1. T
ake the Financial Aspect Out of the Equation…As Much as Possible

One reason these projects can be incredibly stressful is the amount of money being spent. Try to begin with a fixed budget for the project, giving yourselves a pre-planned buffer for emergencies which may spring up. Wanting to upgrade to something out of your price range is not an emergency. If your contractor finds that your wiring is unsafe and needs to be redone while working on your home, that is an emergency.

Agree not to make any financial decisions without consulting your significant other. This way, if there is a financial decision to make, it is made together. Each person gets to weigh in, negotiate, and feel heard.

2. Compromise: An Obvious, Yet Challenging Solution

Speaking of negotiation, compromising is often the key to a happy and healthy partnership, and it is also an important part of the design process. If your tastes, or priorities, are wildly different, the countless decisions to be made during a remodel or building job could have you at one another’s throats, or even questioning your compatibility.

Be prepared to compromise. If one person largely makes the design choices, and the other person has a strong preference or idea, it may be best to let that person have their say when they do chime in. Balanced decision making considers the preferences and opinions of both parties.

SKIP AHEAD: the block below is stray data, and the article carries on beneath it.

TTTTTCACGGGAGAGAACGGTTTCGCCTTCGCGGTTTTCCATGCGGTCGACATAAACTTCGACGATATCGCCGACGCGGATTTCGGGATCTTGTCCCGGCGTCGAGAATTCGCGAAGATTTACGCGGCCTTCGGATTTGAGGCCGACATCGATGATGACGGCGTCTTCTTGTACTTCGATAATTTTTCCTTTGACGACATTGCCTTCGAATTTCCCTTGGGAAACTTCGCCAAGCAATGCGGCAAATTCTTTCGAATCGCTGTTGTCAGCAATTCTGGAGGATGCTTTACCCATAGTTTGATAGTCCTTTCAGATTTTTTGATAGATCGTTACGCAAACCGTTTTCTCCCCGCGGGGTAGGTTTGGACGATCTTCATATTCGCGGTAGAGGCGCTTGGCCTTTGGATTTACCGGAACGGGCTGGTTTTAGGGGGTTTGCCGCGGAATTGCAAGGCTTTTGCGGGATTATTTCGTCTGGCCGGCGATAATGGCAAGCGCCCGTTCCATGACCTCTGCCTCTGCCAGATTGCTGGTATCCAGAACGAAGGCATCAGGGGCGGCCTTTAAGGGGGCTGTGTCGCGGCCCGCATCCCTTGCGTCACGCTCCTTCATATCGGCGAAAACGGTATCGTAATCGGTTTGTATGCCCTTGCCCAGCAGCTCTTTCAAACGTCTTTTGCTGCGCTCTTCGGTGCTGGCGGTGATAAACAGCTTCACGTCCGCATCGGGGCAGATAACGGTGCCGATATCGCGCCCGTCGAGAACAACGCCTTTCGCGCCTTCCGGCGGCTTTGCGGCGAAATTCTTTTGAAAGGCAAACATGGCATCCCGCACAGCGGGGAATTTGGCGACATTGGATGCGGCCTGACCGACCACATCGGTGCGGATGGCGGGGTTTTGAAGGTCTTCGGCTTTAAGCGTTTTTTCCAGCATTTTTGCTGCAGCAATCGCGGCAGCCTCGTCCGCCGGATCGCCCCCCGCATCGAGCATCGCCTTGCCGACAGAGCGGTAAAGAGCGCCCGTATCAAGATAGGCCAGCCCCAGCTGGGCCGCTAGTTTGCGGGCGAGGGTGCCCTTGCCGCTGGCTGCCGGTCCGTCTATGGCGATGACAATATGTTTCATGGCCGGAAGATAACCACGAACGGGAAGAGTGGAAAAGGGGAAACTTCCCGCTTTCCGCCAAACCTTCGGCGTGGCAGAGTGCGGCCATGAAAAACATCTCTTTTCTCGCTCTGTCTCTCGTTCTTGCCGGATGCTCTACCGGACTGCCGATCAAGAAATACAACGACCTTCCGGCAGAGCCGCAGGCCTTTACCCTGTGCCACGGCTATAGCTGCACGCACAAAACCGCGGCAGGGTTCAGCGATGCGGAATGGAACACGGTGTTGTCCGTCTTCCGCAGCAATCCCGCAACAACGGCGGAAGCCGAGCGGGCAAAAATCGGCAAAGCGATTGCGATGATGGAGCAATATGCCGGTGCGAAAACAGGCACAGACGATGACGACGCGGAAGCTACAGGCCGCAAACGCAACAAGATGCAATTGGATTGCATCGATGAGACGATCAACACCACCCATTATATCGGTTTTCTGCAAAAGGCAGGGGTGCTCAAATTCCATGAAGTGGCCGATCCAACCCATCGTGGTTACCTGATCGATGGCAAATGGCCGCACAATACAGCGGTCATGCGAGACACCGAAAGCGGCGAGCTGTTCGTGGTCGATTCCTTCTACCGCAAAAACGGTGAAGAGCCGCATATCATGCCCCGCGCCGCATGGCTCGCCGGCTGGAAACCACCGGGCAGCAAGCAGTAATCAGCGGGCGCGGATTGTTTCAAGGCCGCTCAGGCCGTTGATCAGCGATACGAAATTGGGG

3. Go to Neutral Territory

Try to have stressful discussions away from the job site. There is something to be said for discussing anything stressful about a project while looking at the incomplete project. Our homes are seen as a reflection of ourselves, which may be one reason seeing a home partially built or remodeled can be so jarring. You may be asking yourself if you’re as big of a mess as your home currently is, and, at the time, you may feel that the answer is yes.

Get away from the construction zone: enjoy a meal out, spend some time hiking, or check into a hotel for a weekend to decompress. It’s important to also give yourselves a break from discussing the project so maybe make a conscious effort to set some ground rules. Simply say, "Let’s have this discussion somewhere neutral, ok?" or "Let’s take a break from the project, and while we’re gone, let’s not talk about it. Do you agree with that idea?"